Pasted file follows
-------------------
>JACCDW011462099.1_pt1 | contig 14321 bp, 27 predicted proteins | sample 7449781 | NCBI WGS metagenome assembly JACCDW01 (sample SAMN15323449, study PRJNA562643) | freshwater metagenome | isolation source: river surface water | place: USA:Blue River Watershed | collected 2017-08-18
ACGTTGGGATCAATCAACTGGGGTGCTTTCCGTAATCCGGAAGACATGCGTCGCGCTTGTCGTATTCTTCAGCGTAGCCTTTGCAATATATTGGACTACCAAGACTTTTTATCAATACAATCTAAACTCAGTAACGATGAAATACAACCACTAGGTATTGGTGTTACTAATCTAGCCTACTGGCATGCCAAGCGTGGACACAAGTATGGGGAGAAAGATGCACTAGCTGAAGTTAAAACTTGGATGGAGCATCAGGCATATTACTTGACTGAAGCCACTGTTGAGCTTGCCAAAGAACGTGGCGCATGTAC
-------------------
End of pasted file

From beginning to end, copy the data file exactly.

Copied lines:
>JACCDW011462099.1_pt1 | contig 14321 bp, 27 predicted proteins | sample 7449781 | NCBI WGS metagenome assembly JACCDW01 (sample SAMN15323449, study PRJNA562643) | freshwater metagenome | isolation source: river surface water | place: USA:Blue River Watershed | collected 2017-08-18
ACGTTGGGATCAATCAACTGGGGTGCTTTCCGTAATCCGGAAGACATGCGTCGCGCTTGTCGTATTCTTCAGCGTAGCCTTTGCAATATATTGGACTACCAAGACTTTTTATCAATACAATCTAAACTCAGTAACGATGAAATACAACCACTAGGTATTGGTGTTACTAATCTAGCCTACTGGCATGCCAAGCGTGGACACAAGTATGGGGAGAAAGATGCACTAGCTGAAGTTAAAACTTGGATGGAGCATCAGGCATATTACTTGACTGAAGCCACTGTTGAGCTTGCCAAAGAACGTGGCGCATGTAC